Ways to repair a tarmacked driveway

If your driveway has lost its color and rainwater doesn’t run off it easily, then it could be time to reseal it. This is basically a way to give your driveway a new protective coat.

Alternatively, if you have a few pitted areas or cracks, you may be looking at filling those in. There are lots of different products to do this, from liquids for small defects to gravel-textured products to fill in larger areas.

There are a couple of ways to repair tarmacked driveways with larger cracks or holes. One involves using a pre-prepared substance that is laid down cold. The other is a mix that’s laid down while it’s hot. This hot mix is ideal for restoring larger areas, deep holes or resurfacing the whole of your driveway.


Professional or DIY repair

Many of us like to tackle home repairs ourselves. It saves money and gives us a sense of satisfaction. But is DIY the best route to take when fixing your driveway? Well, this depends very much on how big the repair is and how confident you feel.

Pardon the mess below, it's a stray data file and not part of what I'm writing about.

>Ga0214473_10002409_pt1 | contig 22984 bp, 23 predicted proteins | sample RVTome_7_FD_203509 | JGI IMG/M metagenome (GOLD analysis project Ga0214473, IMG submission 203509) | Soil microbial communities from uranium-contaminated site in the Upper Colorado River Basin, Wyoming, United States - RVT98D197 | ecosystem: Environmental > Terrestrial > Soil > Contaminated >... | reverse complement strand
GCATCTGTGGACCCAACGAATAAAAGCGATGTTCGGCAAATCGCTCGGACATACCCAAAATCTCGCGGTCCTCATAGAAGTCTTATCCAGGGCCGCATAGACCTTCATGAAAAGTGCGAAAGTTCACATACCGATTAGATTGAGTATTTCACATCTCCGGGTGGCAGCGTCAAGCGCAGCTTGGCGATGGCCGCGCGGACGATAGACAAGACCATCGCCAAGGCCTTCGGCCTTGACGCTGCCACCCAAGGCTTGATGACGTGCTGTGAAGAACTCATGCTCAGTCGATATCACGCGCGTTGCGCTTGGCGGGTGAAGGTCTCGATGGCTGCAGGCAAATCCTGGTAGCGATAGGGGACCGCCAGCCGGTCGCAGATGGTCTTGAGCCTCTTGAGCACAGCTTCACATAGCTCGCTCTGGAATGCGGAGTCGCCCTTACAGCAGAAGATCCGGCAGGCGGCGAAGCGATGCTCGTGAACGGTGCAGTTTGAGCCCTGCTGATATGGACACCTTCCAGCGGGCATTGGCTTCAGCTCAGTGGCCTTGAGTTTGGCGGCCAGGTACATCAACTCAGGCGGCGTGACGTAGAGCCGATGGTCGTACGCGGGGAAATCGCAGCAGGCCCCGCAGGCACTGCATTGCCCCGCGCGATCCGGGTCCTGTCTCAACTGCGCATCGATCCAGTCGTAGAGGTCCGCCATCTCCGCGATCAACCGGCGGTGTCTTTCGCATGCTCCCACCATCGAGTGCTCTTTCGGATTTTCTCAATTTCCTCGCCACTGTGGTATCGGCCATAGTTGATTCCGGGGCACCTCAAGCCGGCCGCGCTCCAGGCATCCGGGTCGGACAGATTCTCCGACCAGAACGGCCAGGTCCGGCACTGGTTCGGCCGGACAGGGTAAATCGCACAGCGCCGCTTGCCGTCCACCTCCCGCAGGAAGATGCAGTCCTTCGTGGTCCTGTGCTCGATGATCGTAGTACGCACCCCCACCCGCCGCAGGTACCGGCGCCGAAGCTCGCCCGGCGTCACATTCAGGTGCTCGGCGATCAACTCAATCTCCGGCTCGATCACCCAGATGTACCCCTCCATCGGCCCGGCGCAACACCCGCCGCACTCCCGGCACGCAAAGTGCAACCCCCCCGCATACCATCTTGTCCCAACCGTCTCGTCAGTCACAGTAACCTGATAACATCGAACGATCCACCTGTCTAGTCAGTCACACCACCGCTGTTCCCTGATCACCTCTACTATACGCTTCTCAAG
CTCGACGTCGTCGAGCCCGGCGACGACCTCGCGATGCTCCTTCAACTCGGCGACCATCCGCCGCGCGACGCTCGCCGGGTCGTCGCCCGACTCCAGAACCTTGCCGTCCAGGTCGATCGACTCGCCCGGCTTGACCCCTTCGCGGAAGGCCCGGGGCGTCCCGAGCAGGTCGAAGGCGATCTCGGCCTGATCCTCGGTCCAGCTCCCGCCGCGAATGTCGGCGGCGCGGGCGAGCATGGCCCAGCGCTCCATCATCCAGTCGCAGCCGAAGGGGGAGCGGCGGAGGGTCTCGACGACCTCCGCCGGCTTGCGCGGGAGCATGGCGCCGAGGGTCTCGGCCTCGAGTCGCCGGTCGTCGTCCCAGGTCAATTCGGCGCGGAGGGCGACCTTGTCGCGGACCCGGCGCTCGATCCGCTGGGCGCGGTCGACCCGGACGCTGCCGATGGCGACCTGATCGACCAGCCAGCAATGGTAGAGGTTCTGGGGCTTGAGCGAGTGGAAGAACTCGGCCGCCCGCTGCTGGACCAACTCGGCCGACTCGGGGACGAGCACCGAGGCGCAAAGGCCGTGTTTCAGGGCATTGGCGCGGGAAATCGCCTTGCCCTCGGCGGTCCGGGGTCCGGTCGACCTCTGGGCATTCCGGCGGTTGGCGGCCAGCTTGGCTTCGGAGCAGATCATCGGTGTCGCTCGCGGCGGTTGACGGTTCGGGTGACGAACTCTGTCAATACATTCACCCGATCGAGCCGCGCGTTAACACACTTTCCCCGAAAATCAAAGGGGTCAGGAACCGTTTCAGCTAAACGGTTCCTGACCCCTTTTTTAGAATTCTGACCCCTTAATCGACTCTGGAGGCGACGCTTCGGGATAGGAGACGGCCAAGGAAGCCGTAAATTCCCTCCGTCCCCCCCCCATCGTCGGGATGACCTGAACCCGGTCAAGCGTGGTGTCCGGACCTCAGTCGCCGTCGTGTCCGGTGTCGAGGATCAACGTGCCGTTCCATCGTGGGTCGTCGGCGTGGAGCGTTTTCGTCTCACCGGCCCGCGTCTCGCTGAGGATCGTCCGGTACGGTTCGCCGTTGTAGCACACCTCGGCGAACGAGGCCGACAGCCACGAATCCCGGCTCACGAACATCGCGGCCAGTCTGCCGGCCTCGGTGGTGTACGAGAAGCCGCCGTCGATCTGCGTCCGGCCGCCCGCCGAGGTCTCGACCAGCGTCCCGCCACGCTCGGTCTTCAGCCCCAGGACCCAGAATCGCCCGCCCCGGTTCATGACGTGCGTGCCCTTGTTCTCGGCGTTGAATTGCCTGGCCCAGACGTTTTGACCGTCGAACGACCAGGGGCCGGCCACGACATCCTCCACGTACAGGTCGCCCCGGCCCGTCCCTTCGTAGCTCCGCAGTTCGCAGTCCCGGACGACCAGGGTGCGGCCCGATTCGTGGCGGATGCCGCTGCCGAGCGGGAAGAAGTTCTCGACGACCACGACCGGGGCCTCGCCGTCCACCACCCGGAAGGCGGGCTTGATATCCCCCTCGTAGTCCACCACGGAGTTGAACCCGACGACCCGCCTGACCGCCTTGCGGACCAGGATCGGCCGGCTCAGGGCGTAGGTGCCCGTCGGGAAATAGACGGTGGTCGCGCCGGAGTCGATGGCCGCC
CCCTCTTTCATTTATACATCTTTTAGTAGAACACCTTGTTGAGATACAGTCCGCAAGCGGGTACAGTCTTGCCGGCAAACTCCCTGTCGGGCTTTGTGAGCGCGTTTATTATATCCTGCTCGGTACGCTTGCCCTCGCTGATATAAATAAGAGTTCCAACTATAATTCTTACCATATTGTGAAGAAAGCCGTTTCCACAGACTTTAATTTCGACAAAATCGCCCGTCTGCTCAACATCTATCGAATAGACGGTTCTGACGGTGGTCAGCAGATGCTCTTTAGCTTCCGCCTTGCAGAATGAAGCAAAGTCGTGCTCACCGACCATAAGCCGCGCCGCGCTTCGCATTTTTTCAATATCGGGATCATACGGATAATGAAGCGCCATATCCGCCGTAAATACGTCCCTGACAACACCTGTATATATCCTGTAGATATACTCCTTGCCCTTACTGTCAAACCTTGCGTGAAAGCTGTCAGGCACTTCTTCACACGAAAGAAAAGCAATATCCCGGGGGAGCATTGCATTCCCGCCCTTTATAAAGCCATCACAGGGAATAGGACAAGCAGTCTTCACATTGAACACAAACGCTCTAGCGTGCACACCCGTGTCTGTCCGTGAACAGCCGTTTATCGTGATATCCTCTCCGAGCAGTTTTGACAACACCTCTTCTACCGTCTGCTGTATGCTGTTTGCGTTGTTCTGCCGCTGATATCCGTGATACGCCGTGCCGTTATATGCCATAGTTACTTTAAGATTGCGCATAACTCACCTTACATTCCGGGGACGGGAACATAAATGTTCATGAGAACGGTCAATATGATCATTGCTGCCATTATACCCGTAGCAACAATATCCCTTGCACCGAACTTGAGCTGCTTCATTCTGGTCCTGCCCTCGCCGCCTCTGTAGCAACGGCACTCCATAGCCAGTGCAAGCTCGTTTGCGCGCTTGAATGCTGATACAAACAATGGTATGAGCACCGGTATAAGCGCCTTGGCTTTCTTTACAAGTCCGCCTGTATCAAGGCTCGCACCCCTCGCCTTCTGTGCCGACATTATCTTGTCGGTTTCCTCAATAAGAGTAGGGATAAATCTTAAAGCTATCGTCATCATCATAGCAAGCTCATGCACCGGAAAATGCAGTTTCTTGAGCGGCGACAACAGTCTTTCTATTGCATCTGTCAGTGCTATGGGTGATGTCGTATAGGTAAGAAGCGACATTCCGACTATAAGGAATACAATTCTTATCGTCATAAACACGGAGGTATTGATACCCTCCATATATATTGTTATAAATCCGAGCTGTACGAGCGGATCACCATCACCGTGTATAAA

For larger repairs, resurfacing and relaying, it’s probably best to call in the experts to do it for you. It’s a big job, so it may not be practical for you to tackle alone, and it’s more likely to last if it’s done professionally.

For smaller repairs, it’s really down to how confident you feel to do them. Your local hardware or DIY store should have ready-mixed products for you to use. As with any job, it’s important you follow the product instructions. For example, you may need to remove loose material first and clean off your drive before applying the repair compound.


Preventing the need for future repairs

Whether you fix your driveway yourself or hire a professional, you’ll want to make sure it stays in good condition and the potential for future problems is minimized. And that means keeping on top of maintenance.

So, how do you do that? Firstly, resealing the tarmac every five years or so will protect the surface from the weather and daily wear. You can do this yourself or hire someone to do it for you.